H&M is busy expanding production around the globe, searching for the cheapest possible labor - despite their promises to the contrary. A piece this month exposed labor abuses at the Hawassa Industrial Park in Ethiopia, H&M’s latest sourcing location.
This shift in production is neither accidental nor unexpected. Ethiopia has no national minimum wage for private sector workers, and the base salary for garment workers in the country is among the lowest in the world – less than $1 a day. H&M has declined to give any figures for what it believes is a living wage in Ethiopia, leaving consumers and activists to wonder where these workers fit into the brand’s living wage promise.
When H&M promised to pay a living wage by 2018, there was good reason to be skeptical. At the start, H&M’s global head of sustainability Helena Helmersson announced “We are willing to pay more so that the supplier can pay higher wages. We believe that our purchasing practices will lead to better efficiency and productivity.” Five years on from the initial promise, the company has hedged its initial commitment significantly. Now, its goal is to, “set up democratically elected worker representatives committees and improved wage management systems at suppliers representing 50 percent of our product volume.” Nowhere in this latest declaration does H&M mention actually paying workers more.
H&M bills itself as a sustainable brand, complementing its 2013 living wage commitment with token promotions like a “Conscious Collection” and in-store recycling discounts. But, in reality, the company epitomizes fast fashion brands, and the swaths of damage they leave in their wake. In the midst of finding cheaper, more poorly regulated sourcing locations, H&M is struggling to offload $4 billion in unsold inventory, in some cases resorting to burning unsold clothing to cover up the problem. Despite the clothing overload, it continues to churn out clothing at such a rapid pace and the company can’t even manage to screen out blatantly racist and offensive images in new designs.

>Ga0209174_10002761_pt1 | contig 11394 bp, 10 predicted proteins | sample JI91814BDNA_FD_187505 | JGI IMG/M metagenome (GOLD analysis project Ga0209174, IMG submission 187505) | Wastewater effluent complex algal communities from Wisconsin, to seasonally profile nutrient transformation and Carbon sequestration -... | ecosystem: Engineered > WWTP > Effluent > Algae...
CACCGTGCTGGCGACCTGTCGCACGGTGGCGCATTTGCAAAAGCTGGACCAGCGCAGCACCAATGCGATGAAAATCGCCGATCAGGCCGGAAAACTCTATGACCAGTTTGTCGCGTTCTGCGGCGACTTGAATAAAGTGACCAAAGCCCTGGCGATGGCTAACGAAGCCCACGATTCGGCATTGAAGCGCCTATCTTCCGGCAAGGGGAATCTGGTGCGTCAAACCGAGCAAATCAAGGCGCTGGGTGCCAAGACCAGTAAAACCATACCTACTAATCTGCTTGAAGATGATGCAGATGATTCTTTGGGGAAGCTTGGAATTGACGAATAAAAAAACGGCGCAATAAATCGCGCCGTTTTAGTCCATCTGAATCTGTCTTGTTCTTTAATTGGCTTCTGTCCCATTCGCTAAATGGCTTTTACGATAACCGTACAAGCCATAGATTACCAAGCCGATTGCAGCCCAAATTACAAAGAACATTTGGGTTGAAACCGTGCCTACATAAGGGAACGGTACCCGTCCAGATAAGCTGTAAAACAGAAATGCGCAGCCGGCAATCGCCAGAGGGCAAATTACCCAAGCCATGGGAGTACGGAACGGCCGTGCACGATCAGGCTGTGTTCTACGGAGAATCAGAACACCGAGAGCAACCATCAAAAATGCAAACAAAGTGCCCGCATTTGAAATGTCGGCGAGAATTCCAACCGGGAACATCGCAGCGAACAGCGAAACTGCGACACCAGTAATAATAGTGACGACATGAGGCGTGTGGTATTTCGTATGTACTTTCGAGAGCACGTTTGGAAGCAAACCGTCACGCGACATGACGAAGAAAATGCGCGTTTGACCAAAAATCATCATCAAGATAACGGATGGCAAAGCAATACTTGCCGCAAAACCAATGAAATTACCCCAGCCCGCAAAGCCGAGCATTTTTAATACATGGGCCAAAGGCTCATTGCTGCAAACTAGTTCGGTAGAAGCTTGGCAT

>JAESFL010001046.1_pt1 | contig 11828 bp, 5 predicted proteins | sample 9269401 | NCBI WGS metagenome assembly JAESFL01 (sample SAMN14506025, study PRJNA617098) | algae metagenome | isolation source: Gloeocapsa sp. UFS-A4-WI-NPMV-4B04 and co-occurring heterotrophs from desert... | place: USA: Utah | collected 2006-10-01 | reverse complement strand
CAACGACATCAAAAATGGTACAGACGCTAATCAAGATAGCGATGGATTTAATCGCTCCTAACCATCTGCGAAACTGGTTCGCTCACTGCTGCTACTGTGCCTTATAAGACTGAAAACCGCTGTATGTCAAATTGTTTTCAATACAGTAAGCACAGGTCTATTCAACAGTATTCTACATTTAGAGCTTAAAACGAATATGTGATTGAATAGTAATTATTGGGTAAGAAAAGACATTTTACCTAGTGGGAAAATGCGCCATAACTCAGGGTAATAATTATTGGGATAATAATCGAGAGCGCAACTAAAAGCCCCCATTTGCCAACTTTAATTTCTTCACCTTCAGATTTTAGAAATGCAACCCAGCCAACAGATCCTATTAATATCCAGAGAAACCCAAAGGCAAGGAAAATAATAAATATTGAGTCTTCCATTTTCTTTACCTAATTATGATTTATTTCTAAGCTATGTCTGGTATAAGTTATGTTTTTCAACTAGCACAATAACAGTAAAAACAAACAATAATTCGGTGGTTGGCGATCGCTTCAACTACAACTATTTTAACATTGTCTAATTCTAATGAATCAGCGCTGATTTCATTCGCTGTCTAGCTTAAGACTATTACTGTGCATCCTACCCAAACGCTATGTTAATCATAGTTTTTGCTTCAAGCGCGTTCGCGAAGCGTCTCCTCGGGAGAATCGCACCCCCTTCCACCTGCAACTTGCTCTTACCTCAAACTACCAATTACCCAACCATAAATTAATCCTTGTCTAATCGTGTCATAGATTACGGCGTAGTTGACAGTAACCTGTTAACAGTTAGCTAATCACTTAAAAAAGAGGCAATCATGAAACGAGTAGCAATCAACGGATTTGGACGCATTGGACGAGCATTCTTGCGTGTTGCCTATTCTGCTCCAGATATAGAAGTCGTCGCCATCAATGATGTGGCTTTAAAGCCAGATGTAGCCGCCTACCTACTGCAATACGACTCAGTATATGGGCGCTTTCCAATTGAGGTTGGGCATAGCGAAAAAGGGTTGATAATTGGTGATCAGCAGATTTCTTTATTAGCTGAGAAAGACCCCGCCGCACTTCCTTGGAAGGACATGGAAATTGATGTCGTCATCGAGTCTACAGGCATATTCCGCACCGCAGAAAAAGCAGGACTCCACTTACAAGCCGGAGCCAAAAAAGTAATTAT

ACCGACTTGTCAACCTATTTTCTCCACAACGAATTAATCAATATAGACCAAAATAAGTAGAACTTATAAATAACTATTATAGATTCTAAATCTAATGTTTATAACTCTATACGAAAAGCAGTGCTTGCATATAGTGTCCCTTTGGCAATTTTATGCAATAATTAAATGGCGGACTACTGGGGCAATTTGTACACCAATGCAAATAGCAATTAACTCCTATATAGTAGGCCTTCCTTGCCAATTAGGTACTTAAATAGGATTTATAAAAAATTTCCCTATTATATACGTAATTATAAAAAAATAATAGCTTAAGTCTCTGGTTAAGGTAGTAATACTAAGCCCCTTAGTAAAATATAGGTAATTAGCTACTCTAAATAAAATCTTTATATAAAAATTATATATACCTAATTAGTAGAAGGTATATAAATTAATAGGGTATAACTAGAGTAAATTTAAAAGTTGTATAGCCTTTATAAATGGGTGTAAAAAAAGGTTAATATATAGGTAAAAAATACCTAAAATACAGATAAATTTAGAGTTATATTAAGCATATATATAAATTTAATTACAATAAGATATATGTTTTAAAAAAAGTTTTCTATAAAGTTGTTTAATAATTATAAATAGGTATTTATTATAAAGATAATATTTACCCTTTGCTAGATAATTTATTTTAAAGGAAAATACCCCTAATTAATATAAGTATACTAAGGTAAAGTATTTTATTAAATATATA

Even more concerning, H&M’s failure to pay workers a living wage is intimately connected to the recent exposure of horrific gender-based violence in its supply chain, and it’s critical that the relationship between the two not be overlooked. A recent report by Global Labor Justice, Asian Floor Wage Alliance and others identified incidents of violence, as well as risk factors for violence, in factories producing for H&M. The report found that “low wages bind women to grinding production targets and excessive overtime hours—and, even then, they may not earn enough to meet basic nutritional requirements for themselves and their families.” The reliance on meager wages puts women and other vulnerable workers in a position to choose between enduring violence at work, or not being able to afford basic necessities.
The company risks alienating their consumer base and setting a dangerous precedent if it fails to follow through on its original commitment. Already, activists and consumers are coming together in the international Turn Around, H&M campaign to let H&M know that this publicity stunt won’t be accepted as a stand-in for paying workers what they need to survive. Nearly 100,000 people have signed a petition calling for H&M to pay living wages and guarantee fair employment conditions in its whole supply chain - without delay. With just five months left in the year, H&M doesn’t have much time remaining to keep its promise.